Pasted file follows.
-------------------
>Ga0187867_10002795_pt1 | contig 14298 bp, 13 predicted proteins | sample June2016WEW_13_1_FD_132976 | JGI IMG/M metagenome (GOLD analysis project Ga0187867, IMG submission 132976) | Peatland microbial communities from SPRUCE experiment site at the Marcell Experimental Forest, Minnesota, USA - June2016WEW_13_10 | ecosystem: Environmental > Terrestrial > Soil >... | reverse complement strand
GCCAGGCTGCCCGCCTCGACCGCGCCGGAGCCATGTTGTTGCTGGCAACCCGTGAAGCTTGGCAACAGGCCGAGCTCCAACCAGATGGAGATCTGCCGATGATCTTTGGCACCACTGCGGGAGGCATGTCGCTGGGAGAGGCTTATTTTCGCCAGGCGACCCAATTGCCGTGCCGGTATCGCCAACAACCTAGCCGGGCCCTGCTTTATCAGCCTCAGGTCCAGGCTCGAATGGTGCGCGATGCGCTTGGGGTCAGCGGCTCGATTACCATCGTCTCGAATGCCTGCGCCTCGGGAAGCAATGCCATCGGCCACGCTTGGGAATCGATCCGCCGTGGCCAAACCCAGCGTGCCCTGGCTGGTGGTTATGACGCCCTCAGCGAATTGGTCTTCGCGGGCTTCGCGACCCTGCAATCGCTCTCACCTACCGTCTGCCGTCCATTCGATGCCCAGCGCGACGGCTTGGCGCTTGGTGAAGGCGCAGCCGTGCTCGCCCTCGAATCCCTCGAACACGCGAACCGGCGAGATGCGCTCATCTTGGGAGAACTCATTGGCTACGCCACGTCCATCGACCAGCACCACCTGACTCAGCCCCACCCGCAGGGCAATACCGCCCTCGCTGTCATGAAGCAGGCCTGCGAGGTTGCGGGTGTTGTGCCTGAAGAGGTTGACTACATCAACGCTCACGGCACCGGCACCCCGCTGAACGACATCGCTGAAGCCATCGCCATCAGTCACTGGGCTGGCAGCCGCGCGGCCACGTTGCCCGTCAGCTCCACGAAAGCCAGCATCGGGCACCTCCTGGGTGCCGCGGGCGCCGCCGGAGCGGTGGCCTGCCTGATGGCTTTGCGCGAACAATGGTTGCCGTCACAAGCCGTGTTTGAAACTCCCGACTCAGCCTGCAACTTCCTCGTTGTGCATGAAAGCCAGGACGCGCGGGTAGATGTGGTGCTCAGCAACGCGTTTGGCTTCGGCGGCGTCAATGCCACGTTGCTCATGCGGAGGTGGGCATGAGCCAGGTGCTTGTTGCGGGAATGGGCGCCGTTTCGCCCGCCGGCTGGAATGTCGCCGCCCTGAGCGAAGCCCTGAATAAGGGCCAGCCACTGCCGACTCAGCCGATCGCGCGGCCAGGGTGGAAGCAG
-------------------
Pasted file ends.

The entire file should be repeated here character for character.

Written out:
>Ga0187867_10002795_pt1 | contig 14298 bp, 13 predicted proteins | sample June2016WEW_13_1_FD_132976 | JGI IMG/M metagenome (GOLD analysis project Ga0187867, IMG submission 132976) | Peatland microbial communities from SPRUCE experiment site at the Marcell Experimental Forest, Minnesota, USA - June2016WEW_13_10 | ecosystem: Environmental > Terrestrial > Soil >... | reverse complement strand
GCCAGGCTGCCCGCCTCGACCGCGCCGGAGCCATGTTGTTGCTGGCAACCCGTGAAGCTTGGCAACAGGCCGAGCTCCAACCAGATGGAGATCTGCCGATGATCTTTGGCACCACTGCGGGAGGCATGTCGCTGGGAGAGGCTTATTTTCGCCAGGCGACCCAATTGCCGTGCCGGTATCGCCAACAACCTAGCCGGGCCCTGCTTTATCAGCCTCAGGTCCAGGCTCGAATGGTGCGCGATGCGCTTGGGGTCAGCGGCTCGATTACCATCGTCTCGAATGCCTGCGCCTCGGGAAGCAATGCCATCGGCCACGCTTGGGAATCGATCCGCCGTGGCCAAACCCAGCGTGCCCTGGCTGGTGGTTATGACGCCCTCAGCGAATTGGTCTTCGCGGGCTTCGCGACCCTGCAATCGCTCTCACCTACCGTCTGCCGTCCATTCGATGCCCAGCGCGACGGCTTGGCGCTTGGTGAAGGCGCAGCCGTGCTCGCCCTCGAATCCCTCGAACACGCGAACCGGCGAGATGCGCTCATCTTGGGAGAACTCATTGGCTACGCCACGTCCATCGACCAGCACCACCTGACTCAGCCCCACCCGCAGGGCAATACCGCCCTCGCTGTCATGAAGCAGGCCTGCGAGGTTGCGGGTGTTGTGCCTGAAGAGGTTGACTACATCAACGCTCACGGCACCGGCACCCCGCTGAACGACATCGCTGAAGCCATCGCCATCAGTCACTGGGCTGGCAGCCGCGCGGCCACGTTGCCCGTCAGCTCCACGAAAGCCAGCATCGGGCACCTCCTGGGTGCCGCGGGCGCCGCCGGAGCGGTGGCCTGCCTGATGGCTTTGCGCGAACAATGGTTGCCGTCACAAGCCGTGTTTGAAACTCCCGACTCAGCCTGCAACTTCCTCGTTGTGCATGAAAGCCAGGACGCGCGGGTAGATGTGGTGCTCAGCAACGCGTTTGGCTTCGGCGGCGTCAATGCCACGTTGCTCATGCGGAGGTGGGCATGAGCCAGGTGCTTGTTGCGGGAATGGGCGCCGTTTCGCCCGCCGGCTGGAATGTCGCCGCCCTGAGCGAAGCCCTGAATAAGGGCCAGCCACTGCCGACTCAGCCGATCGCGCGGCCAGGGTGGAAGCAG